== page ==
Between 1926 and 1948, Mysore, Bangalore, Hyderabad and Jaipur enjoyed the attention of ‘serial Diwan’ Mirza Ismail. Born in 1883 to Persian parents, Ismail grew up in Bangalore, where he would return in his final years, passing away in 1959.
From the age of 43, Mirza Ismail was appointed as diwan successively by the Maharaja of Mysore (1926–41), the Nizam of Hyderabad (1942–46) and the Maharaja of Jaipur (1946–47). These rulers, like the Mughal badshahs, respected and honoured their engineers and townscapists. Mirza Ismail was to them what Ali Mardan Khan, the brilliant Persian engineer who laid out the plans for the Lahore and Delhi canals, had been to Shah Jahan.
In Jaipur, the ruler commemorated him by naming a road after him, just like architect Edwin Lutyens’ engineers Hugh Keeling and Alexander Rouse had two major roads in New Delhi to their names (later changed to Tolstoy Marg and Deen Dayal Upadhyay Marg, respectively), even though Edwin Lutyens and architect Herbert Baker themselves were apportioned obscure lanes.
There were some princes, in whose states aesthetic values meshed with their eagerness to adopt innovations to improve urban and rural areas. But Mirza Ismail never felt it was enough. In My Public Life: Recollections and Reflections (published in 1954), he wrote: “Administrations in India, with hardly any exception, have taken little or no interest in the improvement of their cities and towns; the villages, of course, need hardly be mentioned. Look at the great open spaces in crowded London – or in Paris. How many cities in India can boast of such parks? The municipalities are apt to spend their income, not on sanitation and the necessary amenities of life, but on educational institutions which it is the duty of the States’ Governments to provide. Public parks and private gardens may not be the most important amenities, but they are necessary to a full and happy life. The beautification of our towns and cities must be a continuous process… Unfortunately, just as nature abhors a vacuum, so do our municipalities abhor open spaces. They are not satisfied until all are built upon…It is to my mind obligatory for the administration to provide for the recreation and enjoyment of the people, especially the poorer classes, and enable them to enjoy themselves without expense. I have tried to do this wherever I could — in Mysore, Jaipur and Hyderabad.”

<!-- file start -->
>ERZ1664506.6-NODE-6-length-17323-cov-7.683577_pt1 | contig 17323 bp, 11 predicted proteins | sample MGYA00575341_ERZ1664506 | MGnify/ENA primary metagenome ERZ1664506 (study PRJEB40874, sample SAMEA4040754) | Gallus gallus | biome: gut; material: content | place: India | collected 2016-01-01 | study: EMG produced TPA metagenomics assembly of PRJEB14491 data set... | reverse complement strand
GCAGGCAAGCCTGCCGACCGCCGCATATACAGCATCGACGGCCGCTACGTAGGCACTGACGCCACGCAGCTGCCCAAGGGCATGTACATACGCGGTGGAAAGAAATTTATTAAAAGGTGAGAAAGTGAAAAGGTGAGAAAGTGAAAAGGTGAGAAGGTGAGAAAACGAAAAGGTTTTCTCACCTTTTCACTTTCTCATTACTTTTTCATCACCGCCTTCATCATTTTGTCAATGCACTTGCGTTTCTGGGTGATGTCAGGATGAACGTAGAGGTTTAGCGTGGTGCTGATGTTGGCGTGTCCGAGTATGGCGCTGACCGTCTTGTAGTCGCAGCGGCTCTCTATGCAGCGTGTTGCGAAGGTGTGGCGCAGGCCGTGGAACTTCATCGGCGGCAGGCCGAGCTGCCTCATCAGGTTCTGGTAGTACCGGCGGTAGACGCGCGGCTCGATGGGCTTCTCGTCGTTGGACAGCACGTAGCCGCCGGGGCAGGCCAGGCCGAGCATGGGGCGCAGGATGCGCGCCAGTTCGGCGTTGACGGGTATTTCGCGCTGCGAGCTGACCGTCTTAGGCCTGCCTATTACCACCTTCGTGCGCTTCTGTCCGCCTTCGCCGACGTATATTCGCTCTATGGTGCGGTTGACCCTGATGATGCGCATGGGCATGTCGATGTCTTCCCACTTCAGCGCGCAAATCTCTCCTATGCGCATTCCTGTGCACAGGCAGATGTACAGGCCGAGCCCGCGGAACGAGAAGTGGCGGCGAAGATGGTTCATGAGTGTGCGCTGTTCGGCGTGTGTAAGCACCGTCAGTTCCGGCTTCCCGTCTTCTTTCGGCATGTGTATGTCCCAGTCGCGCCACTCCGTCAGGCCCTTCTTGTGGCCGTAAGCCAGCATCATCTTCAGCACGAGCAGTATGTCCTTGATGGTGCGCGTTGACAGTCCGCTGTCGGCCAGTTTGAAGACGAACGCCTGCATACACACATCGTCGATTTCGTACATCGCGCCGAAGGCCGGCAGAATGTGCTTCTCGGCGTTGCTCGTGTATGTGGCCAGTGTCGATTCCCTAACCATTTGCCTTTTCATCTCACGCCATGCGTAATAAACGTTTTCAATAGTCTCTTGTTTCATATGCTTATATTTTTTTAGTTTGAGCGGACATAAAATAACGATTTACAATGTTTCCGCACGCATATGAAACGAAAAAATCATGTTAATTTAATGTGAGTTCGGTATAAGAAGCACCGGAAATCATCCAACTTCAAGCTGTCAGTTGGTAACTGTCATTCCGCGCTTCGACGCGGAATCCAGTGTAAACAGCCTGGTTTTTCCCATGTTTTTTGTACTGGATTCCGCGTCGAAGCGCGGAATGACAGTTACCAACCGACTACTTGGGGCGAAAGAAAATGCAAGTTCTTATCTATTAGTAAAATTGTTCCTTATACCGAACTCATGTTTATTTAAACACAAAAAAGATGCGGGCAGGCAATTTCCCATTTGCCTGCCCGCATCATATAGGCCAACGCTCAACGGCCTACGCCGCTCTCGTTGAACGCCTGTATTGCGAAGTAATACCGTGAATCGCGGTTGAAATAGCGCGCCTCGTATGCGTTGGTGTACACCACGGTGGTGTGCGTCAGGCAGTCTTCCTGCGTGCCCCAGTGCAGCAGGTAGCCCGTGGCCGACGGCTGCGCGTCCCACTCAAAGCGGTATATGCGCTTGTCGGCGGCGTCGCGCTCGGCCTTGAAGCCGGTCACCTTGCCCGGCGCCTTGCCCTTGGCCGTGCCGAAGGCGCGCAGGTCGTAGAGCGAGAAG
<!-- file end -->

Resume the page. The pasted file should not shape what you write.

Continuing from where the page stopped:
Making Bangalore beautiful
If M. Visvesvaraya, as Diwan of Mysore (1912–19), made Bangalore (now Bengaluru) an industrial city, then Mirza Ismail made it a beautiful one, with the Lalbagh and the streets lit by chandelier lamp posts. An interesting story about him goes that he did not simply glance around to check if things were in good condition – he would lift the corner of a carpet to see if the floor had been swept. Mysore still proudly flaunts the label of ‘The Garden City of India’.
His brief spell in Jaipur wrought a civic revolution. An article in the New York Times in 1942 remarked that Jaipur had been a picture of neglect, but after two years of Mirza Ismail’s sojourn, it was “more thoroughly transformed and improved than New York after Robert Moses got through with it.’ (Robert Moses, a contemporary of Mirza Ismail, was himself compared to Baron Haussmann, who transformed Paris in the 1860s). “Reconstruction, new parks, new buildings, restorations and improvements of all kinds are now going on at an amazing pace for India. The city swarms with workers as busy as bees,” Ismail wrote in his book.
He continued, “Money is meant to be spent reproductively, not to be hoarded. If I had not constructed the new offices and new bungalows and made many other improvements in Jaipur, it would probably not have been chosen under the new dispensation as the capital of Rajasthan.”
The illustrious photographer Cecil Beaton, after visiting Jaipur, spoke highly of Ismail in his praise for the city: “Nowhere else in the world have I seen such brilliant and robust colours used to produce an effect so refined and subtle. Sir Mirza is the arch-enemy of corrugated iron sheets, brass bands (Indian) and of almost everything else that is crude and vulgar. The money he spends is put into circulation and is used as a means of getting rid of unhygienic conditions and sources of disease. Already the metamorphoses he has achieved in a short time are incredible, but his plans are as countless as his inspirations.”
But Mirza Ismail was too astute a person not to see the writing on the wall. “Governments in the East,” he reflected, “do not enjoy the confidence and respect of the public they serve. Our countries so easily become the paradise of the professional politician.”
This article is the sixth of an eight-part series on ‘Reading A City’ with Saha Sutra on www.sahapedia.org, an open online resource on the arts, cultures and heritage of India.
Dr Narayani Gupta writes on urban history, particularly that of Delhi. Views are personal.
Read the series here.
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